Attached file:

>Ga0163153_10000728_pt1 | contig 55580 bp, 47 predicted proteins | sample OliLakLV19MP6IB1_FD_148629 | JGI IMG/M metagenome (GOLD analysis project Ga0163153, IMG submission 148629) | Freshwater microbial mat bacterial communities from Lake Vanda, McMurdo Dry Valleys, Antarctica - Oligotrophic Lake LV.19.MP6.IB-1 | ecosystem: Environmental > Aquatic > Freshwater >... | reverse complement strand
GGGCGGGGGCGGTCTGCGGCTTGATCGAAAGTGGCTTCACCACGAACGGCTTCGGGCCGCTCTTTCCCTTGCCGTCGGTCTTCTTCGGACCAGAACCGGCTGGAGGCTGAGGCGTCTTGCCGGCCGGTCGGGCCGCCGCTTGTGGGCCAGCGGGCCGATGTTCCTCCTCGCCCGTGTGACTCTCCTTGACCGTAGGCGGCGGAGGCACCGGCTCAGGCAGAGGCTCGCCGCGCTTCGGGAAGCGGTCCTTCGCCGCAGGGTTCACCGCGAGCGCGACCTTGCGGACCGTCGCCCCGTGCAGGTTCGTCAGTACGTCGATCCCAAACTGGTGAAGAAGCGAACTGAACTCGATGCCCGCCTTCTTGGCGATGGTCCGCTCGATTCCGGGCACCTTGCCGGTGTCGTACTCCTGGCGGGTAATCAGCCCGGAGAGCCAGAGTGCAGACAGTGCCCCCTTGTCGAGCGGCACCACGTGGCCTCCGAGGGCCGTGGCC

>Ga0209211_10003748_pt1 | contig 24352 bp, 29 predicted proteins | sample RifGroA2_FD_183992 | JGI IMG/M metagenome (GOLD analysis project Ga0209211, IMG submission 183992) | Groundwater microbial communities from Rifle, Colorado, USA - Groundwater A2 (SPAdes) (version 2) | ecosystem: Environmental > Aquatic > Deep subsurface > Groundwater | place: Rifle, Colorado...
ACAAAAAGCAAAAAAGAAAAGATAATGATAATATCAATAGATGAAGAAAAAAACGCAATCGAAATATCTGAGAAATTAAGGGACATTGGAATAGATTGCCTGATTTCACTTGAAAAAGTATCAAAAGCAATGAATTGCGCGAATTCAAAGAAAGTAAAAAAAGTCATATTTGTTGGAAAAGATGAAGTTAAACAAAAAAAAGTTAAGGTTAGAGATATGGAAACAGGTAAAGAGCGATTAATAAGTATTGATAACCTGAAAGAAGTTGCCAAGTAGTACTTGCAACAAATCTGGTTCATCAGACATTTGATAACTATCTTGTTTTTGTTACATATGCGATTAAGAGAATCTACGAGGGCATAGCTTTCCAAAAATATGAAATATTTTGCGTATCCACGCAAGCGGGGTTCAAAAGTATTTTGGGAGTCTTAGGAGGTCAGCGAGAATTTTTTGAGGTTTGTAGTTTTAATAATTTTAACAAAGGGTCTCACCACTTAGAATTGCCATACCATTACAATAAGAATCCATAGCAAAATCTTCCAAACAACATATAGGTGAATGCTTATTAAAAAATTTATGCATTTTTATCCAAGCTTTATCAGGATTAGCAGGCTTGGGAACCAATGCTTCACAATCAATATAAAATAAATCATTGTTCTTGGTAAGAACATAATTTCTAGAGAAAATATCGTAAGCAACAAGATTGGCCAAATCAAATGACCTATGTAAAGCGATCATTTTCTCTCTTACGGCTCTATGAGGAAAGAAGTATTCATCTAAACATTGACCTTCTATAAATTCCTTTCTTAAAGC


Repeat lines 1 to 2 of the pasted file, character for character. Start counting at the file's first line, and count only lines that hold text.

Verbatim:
>Ga0163153_10000728_pt1 | contig 55580 bp, 47 predicted proteins | sample OliLakLV19MP6IB1_FD_148629 | JGI IMG/M metagenome (GOLD analysis project Ga0163153, IMG submission 148629) | Freshwater microbial mat bacterial communities from Lake Vanda, McMurdo Dry Valleys, Antarctica - Oligotrophic Lake LV.19.MP6.IB-1 | ecosystem: Environmental > Aquatic > Freshwater >... | reverse complement strand
GGGCGGGGGCGGTCTGCGGCTTGATCGAAAGTGGCTTCACCACGAACGGCTTCGGGCCGCTCTTTCCCTTGCCGTCGGTCTTCTTCGGACCAGAACCGGCTGGAGGCTGAGGCGTCTTGCCGGCCGGTCGGGCCGCCGCTTGTGGGCCAGCGGGCCGATGTTCCTCCTCGCCCGTGTGACTCTCCTTGACCGTAGGCGGCGGAGGCACCGGCTCAGGCAGAGGCTCGCCGCGCTTCGGGAAGCGGTCCTTCGCCGCAGGGTTCACCGCGAGCGCGACCTTGCGGACCGTCGCCCCGTGCAGGTTCGTCAGTACGTCGATCCCAAACTGGTGAAGAAGCGAACTGAACTCGATGCCCGCCTTCTTGGCGATGGTCCGCTCGATTCCGGGCACCTTGCCGGTGTCGTACTCCTGGCGGGTAATCAGCCCGGAGAGCCAGAGTGCAGACAGTGCCCCCTTGTCGAGCGGCACCACGTGGCCTCCGAGGGCCGTGGCC